Risks are a cornerstone in developing a plan of action for war. However, the risks taken during war must be well thought out and calculated to guarantee success.
The United States has unfortunately made another blunder in its risk management while attempting to bring about the quick Iraqi regime change. President Bush and his advisers have unwisely placed too much trust and faith in the Iraqi people.
Although it is imperative for Iraq to be able to defend itself, questions surround the feasibility of developing an armed force using the same training techniques as those used by U.S. soldiers.
In no prior war has the development of a defeated country’s armed forces begun so vigorously mere months after their leader has been removed.
As the guerrilla attacks in Iraq roll on daily, the continuing resentment and lack of desire for U.S. presence in the country remains on display. There is absolutely no acceptable reason to train the Iraqis to fight if the United States is the primary focus of their aggression and hostility.
Most of the soldiers being trained were in Saddam Hussein’s forces or militants after his regime had ended. These two factions cannot honestly be earmarked as the trustworthiest group.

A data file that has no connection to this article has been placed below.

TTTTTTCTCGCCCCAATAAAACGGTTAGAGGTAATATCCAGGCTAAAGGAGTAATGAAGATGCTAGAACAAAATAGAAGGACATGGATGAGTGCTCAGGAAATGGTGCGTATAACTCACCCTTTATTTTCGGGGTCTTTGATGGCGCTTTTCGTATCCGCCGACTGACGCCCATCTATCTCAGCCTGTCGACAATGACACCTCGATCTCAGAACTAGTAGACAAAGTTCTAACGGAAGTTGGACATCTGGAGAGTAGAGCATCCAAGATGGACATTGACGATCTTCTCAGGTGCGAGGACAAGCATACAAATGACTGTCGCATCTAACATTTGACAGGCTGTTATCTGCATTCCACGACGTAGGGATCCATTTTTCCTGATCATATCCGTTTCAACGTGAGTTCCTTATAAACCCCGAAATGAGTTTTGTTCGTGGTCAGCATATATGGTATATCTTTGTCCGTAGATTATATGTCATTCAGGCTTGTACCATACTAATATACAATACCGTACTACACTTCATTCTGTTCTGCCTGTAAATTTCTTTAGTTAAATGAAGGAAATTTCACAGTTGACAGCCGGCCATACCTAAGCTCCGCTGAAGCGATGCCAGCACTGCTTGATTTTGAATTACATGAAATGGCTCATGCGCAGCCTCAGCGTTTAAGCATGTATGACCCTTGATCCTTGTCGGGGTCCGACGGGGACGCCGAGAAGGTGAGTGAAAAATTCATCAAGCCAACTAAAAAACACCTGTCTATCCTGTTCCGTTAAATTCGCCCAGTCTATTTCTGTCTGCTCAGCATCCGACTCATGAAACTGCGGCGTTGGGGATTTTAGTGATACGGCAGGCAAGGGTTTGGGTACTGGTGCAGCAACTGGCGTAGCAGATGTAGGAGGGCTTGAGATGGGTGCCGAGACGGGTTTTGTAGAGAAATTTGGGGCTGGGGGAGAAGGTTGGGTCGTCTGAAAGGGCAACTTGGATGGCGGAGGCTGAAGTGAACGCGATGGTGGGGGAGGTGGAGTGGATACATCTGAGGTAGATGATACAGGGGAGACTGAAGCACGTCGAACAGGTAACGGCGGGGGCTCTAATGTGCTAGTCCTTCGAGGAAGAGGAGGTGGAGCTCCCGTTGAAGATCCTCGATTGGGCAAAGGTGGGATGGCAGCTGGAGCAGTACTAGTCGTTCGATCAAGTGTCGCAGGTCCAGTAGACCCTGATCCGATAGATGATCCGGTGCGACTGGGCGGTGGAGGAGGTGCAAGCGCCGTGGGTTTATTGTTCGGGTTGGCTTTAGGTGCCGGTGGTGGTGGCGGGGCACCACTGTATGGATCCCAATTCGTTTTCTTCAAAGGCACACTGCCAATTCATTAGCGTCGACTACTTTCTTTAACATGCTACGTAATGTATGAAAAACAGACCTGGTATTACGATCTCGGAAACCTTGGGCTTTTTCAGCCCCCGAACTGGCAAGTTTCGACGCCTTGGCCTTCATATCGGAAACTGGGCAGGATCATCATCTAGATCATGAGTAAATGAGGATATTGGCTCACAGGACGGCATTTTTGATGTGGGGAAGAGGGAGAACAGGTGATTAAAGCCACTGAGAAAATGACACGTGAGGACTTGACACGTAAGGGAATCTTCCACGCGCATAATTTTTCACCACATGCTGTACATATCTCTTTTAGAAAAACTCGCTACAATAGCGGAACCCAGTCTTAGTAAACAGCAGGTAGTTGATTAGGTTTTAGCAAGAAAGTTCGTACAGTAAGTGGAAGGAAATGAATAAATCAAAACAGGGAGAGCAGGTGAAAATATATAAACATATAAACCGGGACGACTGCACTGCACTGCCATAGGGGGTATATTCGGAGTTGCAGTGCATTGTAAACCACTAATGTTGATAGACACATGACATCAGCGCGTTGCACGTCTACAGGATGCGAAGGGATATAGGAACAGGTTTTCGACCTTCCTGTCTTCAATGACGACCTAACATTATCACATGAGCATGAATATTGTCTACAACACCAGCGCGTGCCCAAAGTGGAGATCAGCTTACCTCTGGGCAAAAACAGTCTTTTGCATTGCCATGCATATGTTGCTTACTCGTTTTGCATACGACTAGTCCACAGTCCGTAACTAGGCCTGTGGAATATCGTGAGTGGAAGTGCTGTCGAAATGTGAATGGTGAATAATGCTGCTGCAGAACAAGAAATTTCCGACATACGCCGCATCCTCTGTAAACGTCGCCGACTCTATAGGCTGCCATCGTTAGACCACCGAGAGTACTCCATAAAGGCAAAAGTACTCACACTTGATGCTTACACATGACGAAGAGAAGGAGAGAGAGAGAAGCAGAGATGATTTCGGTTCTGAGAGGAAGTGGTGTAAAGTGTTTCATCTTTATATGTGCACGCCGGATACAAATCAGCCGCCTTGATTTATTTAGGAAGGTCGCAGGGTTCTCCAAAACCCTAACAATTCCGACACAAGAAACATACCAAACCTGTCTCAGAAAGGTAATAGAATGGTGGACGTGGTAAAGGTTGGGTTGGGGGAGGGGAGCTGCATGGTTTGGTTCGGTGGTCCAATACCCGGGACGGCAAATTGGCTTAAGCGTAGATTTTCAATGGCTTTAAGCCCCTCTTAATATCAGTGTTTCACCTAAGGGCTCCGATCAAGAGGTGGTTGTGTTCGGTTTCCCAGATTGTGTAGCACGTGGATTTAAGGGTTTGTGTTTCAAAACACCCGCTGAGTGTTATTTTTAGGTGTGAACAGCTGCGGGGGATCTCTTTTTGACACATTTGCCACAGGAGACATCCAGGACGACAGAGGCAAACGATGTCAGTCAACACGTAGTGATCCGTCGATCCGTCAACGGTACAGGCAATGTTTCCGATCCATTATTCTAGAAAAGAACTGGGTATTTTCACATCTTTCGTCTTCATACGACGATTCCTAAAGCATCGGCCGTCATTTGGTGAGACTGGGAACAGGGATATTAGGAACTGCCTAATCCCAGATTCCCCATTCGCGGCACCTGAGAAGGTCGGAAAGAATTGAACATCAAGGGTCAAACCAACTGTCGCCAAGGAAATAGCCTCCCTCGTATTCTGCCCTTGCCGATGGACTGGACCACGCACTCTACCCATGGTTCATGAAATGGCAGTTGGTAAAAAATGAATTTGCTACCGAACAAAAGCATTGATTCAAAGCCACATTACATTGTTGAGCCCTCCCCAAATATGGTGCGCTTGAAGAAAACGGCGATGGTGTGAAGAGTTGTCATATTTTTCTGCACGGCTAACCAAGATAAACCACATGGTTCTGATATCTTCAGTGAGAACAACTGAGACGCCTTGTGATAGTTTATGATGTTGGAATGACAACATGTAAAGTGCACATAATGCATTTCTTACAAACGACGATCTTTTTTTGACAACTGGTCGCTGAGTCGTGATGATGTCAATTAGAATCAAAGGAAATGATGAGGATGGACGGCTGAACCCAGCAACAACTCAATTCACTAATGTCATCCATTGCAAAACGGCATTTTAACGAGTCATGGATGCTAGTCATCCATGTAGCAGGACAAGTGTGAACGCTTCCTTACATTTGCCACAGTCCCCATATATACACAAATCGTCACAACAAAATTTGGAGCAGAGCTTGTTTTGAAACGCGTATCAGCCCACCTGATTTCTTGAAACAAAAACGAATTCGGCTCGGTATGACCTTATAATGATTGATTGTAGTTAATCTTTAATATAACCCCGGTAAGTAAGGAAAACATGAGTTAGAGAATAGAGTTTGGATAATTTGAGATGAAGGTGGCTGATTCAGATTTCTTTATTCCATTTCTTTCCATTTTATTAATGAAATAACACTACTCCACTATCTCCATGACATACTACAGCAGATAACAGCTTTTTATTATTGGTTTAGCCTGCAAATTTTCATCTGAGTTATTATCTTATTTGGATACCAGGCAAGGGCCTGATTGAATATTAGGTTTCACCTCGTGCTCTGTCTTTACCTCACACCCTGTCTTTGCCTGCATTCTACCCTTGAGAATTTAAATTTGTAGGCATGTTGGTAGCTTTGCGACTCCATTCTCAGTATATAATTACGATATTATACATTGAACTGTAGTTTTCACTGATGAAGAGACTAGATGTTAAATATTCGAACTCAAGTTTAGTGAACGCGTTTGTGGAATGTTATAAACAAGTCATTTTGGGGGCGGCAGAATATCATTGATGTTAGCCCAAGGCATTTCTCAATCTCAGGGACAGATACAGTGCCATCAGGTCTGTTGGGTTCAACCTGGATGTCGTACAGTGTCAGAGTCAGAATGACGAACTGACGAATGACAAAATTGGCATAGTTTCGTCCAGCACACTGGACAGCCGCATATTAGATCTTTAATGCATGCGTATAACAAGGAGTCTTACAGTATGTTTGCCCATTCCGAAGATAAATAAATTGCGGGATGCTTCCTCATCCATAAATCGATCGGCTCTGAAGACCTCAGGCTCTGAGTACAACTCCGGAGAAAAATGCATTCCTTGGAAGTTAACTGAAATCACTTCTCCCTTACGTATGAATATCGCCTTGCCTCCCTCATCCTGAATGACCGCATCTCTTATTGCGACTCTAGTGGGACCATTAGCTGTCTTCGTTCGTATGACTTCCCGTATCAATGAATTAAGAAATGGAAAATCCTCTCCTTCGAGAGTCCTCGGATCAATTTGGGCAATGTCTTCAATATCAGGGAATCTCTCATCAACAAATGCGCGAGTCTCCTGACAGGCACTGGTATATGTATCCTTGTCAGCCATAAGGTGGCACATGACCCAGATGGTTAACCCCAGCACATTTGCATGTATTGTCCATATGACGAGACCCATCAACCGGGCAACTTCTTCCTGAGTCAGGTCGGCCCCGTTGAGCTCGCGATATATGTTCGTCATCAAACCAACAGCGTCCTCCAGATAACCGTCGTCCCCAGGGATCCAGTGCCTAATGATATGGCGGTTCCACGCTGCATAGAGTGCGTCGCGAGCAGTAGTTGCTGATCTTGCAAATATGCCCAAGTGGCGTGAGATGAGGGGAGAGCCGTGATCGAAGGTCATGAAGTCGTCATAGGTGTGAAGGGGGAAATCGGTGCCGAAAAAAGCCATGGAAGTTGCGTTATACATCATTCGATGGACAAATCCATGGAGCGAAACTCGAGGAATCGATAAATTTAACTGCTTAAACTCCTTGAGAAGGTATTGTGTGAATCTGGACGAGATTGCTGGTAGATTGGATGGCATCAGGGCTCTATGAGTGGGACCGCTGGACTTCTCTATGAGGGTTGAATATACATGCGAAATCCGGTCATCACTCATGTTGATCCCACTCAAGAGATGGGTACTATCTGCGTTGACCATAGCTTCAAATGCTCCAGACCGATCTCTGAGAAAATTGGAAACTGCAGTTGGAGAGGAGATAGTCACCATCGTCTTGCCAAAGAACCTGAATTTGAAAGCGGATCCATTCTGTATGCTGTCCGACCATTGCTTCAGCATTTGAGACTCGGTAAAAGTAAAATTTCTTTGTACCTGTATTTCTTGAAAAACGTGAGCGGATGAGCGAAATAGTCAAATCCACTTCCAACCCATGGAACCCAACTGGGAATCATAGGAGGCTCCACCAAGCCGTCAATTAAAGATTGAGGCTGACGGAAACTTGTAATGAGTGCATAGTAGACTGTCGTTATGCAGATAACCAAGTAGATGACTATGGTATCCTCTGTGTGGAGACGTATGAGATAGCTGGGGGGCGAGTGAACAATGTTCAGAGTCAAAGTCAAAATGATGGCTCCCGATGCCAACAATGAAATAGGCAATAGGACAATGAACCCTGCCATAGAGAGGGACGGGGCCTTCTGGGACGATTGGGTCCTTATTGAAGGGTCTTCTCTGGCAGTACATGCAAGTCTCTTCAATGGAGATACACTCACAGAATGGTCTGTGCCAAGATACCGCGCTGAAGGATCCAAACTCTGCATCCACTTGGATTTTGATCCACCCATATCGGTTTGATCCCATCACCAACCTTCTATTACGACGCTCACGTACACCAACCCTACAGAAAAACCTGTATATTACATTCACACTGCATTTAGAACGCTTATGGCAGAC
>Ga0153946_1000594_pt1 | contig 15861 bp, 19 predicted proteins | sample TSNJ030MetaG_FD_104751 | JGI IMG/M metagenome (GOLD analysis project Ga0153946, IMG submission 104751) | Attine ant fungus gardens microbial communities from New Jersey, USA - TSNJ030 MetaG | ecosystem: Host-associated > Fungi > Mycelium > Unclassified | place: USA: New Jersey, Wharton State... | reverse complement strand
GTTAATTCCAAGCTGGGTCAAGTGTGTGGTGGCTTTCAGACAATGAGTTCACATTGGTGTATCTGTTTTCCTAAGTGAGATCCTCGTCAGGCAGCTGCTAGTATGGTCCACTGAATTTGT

Ultimately, there will be a trained force with exactly one direction to target their resentment – the United States.
Why does Bush think the soldiers being trained will be faithful to U.S. directives? This borders on blind faith, and in war, blind faith is not an option.
Does the United States seriously believe that decades of allegiance to one military unit can be converted to another in less than 12 months?
There are too many unanswered questions about the U.S. regime change in Iraq and the development of an Iraqi army should not be the primary focus since the United States is not far enough removed from the initial conflict.
As the U.S. death toll in Iraq continues to rise, the United States must reevaluate the reasons for providing Iraqis with military training. The people of Iraq do not need new methods of attacking U.S. soldiers; especially since the guerrilla tactics of the Iraqi people have proven to be successful thus far.
Jason E. Hutchins for The Editorial Board.